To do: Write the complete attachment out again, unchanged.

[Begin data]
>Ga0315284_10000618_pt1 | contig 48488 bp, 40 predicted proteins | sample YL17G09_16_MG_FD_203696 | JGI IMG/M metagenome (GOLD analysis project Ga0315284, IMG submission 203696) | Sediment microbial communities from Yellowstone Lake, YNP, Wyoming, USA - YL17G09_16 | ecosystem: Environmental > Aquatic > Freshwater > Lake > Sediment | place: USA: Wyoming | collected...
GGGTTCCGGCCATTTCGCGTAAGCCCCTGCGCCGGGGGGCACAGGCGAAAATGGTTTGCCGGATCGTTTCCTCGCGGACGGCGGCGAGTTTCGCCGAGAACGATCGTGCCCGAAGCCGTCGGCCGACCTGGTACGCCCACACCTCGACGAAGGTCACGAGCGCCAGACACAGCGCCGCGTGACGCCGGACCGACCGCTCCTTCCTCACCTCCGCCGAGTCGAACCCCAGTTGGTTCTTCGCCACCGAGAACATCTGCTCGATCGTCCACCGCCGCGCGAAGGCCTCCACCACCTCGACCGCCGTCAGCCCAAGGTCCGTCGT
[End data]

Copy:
>Ga0315284_10000618_pt1 | contig 48488 bp, 40 predicted proteins | sample YL17G09_16_MG_FD_203696 | JGI IMG/M metagenome (GOLD analysis project Ga0315284, IMG submission 203696) | Sediment microbial communities from Yellowstone Lake, YNP, Wyoming, USA - YL17G09_16 | ecosystem: Environmental > Aquatic > Freshwater > Lake > Sediment | place: USA: Wyoming | collected...
GGGTTCCGGCCATTTCGCGTAAGCCCCTGCGCCGGGGGGCACAGGCGAAAATGGTTTGCCGGATCGTTTCCTCGCGGACGGCGGCGAGTTTCGCCGAGAACGATCGTGCCCGAAGCCGTCGGCCGACCTGGTACGCCCACACCTCGACGAAGGTCACGAGCGCCAGACACAGCGCCGCGTGACGCCGGACCGACCGCTCCTTCCTCACCTCCGCCGAGTCGAACCCCAGTTGGTTCTTCGCCACCGAGAACATCTGCTCGATCGTCCACCGCCGCGCGAAGGCCTCCACCACCTCGACCGCCGTCAGCCCAAGGTCCGTCGT